33

Watermelons and pumpkins naturally grow as trailing vines across the ground. A tomato plant grows upright, holding its fruit up off the ground. They often need cages or stakes because the tomatoes get heavy enough to pull limbs or even the entire plant to the ground, potentially snapping the branches or stem in the process. 'Wild tomatoes' bear much ...


22

Here are a few things you can do to promote fruiting in your tomato plant. 1. Remove the suckers Suckers are the small offshoots that rise from between the central stem and a leaf node (see image). Suckers need to be removed periodically (aas soon as you see them), as they only suck essential nutrients from the plant, which could otherwise have been used ...


22

The size of the tomato has been increased with human selection. Wild tomatoes are berry sized, so the plant doesn't need extra support. The same is true for most plants that humans have selectively bred, although for tomatoes, the plant is not fibrous or tough enough to bear much weight. Genetic engineering has come a long way, but it will be a while before ...


18

I've done tomatoes in a few different ways. The list of steps below seems long and involved, but it's really pretty easy. Start 6-8 weeks before the last frost date for your area, or 6-8 weeks before you plan to transplant to the garden. That's about 1 week to germinate, 1 week for growing before potting up, 3-5 weeks of growing in the second container, and ...


18

Let me preface this answer by saying that due to my experience in 2016 contrasted with my 2015 experience, I personally think soil conditions and composition, kinds of light and light levels, and how you water your tomatoes may have a profound affect on heat-tolerance. Since the temperature in your area fluctuates so much between day and night, the rules ...


17

Yes, you should thin them. If you wanted to keep them, you could try pricking out -- gently tease apart the roots from the soil and move the plant into a separate container. Always handle the plant by the leaves, not the stem. (The plant can replace a broken leaf, but a broken stem is fatal.) In your case, since you've got more plants than you need, thin ...


17

Another reason to cage them is if you leave them on the ground, they are more prone to fungal diseases, and you really don't want those in your garden because they are hard to get rid of. I speak from experience. 4 years later and I'm still trying to eradicate the blight spores that came when one of my trellis' fell over from a wind storm and I thought it ...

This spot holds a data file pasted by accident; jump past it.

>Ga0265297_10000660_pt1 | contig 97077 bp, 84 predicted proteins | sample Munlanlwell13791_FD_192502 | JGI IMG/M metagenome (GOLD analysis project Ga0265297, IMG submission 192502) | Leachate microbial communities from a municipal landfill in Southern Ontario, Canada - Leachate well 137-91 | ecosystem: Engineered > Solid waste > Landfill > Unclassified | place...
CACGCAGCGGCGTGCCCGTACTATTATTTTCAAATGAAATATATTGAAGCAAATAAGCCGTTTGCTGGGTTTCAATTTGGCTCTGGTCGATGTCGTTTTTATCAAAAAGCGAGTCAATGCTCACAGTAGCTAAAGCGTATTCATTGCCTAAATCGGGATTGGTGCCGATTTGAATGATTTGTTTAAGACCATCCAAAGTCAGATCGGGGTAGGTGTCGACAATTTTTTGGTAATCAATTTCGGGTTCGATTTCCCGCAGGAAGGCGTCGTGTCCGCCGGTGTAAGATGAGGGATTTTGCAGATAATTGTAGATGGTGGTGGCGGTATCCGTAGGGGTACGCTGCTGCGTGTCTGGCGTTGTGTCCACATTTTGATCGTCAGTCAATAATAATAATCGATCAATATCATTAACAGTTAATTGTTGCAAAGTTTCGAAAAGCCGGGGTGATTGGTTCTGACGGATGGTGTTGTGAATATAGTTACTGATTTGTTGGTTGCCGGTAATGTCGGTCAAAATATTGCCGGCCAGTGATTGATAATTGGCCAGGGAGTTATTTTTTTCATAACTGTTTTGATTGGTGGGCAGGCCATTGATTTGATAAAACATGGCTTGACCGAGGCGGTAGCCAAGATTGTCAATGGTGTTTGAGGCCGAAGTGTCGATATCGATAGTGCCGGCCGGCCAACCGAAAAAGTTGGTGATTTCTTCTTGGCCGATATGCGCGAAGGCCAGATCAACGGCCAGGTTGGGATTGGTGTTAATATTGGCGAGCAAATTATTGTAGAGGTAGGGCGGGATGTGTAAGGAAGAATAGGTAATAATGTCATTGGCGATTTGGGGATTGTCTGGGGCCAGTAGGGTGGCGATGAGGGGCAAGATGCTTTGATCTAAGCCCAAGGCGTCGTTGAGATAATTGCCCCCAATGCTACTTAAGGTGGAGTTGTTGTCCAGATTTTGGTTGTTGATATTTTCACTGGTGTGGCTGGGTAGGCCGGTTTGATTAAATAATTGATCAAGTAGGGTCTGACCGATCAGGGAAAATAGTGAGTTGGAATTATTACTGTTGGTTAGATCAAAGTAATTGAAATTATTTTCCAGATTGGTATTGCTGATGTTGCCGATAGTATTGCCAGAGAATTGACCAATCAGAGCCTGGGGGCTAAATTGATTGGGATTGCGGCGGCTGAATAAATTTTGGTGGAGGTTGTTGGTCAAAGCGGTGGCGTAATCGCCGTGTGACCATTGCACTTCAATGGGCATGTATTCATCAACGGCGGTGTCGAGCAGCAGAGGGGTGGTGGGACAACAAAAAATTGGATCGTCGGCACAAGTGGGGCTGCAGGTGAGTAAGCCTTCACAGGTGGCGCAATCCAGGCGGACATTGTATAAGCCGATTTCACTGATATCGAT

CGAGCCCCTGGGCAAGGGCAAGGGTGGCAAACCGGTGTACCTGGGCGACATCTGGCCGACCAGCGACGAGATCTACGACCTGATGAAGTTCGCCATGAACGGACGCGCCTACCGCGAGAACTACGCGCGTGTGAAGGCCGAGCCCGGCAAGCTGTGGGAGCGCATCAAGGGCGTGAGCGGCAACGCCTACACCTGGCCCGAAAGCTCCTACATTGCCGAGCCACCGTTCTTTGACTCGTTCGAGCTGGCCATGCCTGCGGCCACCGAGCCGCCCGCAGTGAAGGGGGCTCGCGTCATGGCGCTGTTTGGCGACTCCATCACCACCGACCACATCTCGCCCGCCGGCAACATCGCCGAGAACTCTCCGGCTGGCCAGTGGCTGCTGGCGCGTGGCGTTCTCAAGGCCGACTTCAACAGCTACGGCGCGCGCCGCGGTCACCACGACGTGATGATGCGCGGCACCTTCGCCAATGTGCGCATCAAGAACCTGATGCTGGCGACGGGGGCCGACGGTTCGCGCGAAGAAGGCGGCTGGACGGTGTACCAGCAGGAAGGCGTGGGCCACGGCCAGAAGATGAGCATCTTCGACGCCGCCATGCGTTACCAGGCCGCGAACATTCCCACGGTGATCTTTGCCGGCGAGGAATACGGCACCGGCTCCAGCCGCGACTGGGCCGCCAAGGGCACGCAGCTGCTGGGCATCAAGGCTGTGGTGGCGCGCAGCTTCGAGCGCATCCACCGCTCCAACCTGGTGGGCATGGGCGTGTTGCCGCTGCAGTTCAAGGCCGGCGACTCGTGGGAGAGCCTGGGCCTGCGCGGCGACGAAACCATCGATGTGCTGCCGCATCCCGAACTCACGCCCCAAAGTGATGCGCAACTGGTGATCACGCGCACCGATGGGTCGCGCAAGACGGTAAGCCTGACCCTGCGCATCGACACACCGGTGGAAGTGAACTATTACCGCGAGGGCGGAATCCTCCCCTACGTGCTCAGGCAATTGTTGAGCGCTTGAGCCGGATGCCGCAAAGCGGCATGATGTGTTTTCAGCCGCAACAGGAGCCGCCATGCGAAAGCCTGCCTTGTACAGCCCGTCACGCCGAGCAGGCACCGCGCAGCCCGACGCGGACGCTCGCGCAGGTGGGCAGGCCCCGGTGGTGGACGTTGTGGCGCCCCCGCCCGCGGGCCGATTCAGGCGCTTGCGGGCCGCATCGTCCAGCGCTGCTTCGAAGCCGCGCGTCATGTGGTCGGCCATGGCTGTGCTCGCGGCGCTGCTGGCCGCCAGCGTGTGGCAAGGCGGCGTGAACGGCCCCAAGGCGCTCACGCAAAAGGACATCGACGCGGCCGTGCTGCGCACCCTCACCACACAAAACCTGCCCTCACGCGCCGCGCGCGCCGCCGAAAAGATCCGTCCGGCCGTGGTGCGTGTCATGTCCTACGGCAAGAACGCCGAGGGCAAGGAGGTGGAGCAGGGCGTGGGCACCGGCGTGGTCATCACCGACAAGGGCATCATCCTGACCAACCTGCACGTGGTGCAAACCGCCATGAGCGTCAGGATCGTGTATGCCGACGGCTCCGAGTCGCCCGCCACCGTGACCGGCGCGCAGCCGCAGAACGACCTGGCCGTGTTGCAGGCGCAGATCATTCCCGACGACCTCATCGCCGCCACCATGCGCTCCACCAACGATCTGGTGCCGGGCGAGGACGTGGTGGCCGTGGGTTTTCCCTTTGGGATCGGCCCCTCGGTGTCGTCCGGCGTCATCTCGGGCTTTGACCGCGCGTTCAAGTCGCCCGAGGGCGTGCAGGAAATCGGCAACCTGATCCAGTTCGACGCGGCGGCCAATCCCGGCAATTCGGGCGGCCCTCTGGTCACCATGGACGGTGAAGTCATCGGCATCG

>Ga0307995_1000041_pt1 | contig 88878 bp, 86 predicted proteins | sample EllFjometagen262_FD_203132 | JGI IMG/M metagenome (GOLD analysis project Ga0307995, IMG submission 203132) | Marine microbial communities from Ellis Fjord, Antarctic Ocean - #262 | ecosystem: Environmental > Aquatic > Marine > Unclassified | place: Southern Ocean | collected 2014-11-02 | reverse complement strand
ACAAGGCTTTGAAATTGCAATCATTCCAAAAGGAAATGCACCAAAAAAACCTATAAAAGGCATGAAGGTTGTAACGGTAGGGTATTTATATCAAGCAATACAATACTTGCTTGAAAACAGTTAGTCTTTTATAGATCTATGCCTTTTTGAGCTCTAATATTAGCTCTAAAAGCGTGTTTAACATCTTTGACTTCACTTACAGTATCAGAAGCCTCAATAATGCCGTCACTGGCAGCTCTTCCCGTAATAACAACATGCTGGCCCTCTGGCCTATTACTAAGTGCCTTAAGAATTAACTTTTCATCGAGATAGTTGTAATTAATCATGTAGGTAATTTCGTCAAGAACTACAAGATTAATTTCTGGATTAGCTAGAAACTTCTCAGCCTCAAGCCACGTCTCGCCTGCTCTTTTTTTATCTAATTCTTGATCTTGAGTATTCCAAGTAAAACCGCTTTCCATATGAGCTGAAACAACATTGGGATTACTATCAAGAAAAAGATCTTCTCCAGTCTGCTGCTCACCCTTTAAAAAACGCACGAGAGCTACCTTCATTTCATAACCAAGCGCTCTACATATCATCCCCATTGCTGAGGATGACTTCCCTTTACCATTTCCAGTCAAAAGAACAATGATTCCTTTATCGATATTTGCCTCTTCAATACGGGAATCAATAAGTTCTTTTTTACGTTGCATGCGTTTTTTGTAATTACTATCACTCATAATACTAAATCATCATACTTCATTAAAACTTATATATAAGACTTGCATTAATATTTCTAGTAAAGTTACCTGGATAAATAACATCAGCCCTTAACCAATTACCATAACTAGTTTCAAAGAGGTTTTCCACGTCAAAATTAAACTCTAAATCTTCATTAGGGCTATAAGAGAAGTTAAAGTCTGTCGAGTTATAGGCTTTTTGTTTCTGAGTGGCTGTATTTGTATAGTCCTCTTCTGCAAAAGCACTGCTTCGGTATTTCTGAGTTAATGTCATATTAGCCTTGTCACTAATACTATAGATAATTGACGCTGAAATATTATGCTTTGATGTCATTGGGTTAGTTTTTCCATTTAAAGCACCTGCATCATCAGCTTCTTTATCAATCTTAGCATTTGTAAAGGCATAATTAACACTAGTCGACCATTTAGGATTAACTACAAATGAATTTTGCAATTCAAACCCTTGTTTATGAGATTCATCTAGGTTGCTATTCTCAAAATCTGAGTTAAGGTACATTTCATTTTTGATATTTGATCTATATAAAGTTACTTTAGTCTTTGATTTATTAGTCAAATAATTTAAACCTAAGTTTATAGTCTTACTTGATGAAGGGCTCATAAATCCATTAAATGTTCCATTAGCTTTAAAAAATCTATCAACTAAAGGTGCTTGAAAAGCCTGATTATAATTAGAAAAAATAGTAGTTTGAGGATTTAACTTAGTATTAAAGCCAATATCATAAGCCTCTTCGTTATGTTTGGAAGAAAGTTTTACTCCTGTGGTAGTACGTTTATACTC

16

This is a situation where a net might be the best option. Put it on stakes to hold it over the plants, and arrange it so it can be easily lifted or pulled aside for harvesting. make sure the net touches the ground so squirrels can't get underneath. This spring I made little teepees of chicken wire to keep them off my yucca seedlings. You will want something ...


16

Tomato plants need some kind of support (as you see, they are a sort of vine). Especially when they are fruiting, the stem cannot support the weight of the tomatoes. It is normal to have the stem curved (and down to the soil). In professional greenhouses, the tomatoes are supported by a cord, and the cord will be lowered (or elongated) in order to have the ...


15

In addition to the good points made by the other answers, at least in my experience, it's also important to keep the leaves and branches off of the ground, not just the fruit. Branches and leaves dragging the ground (or even hanging low enough to the ground to be splashed by soil during rain) can get Septoria Leaf Spot, which will quickly kill off the ...


14

These are the tiny hairs on the stems trying to turn into roots, above ground; they are called stem primordia, and this is usually caused by high humidity, over-watering or prolonged rain - see here. Generally speaking, this is nothing to worry about, and is best ignored; however, it can be triggered by root problems or disease, and given that some of your ...


14

I sprinkle cayenne pepper on the fruits and around the base of the plant, and this seems to keep the squirrels away. Cayenne is also available as a "hot pepper wax spray" which may also work.


13

Looking at the video, it looks like a pretty typical whitefly. They aren't uncommon on tomatoes (or in your garden in general), and they typically do the most damage by transmitting disease. UC Davis has a good summary page: http://www.ipm.ucdavis.edu/PMG/r783301211.html From my own personal experience, there are three things that can help. The first is ...


13

Cracking tomatoes happens when the (almost) ripe fruit expands and the skin can't hold up any more. (A bit like stretch marks...) There are a few causes that typically lead to different crack patterns, but sometimes it's a bit non-conclusive, so I won't go into detail. Excess water, especially after a drought - water as consistantly as possible, protect ...


13

That injury looks more like a "sprain" than a break. In other words, the stem is injured, but the tissue isn't completely severed. If you can immobilize it and provide additional support to keep the weight of the ripening fruit from damaging it further, I bet it will recover. (Patient needs to avoid strenuous activity though.)


12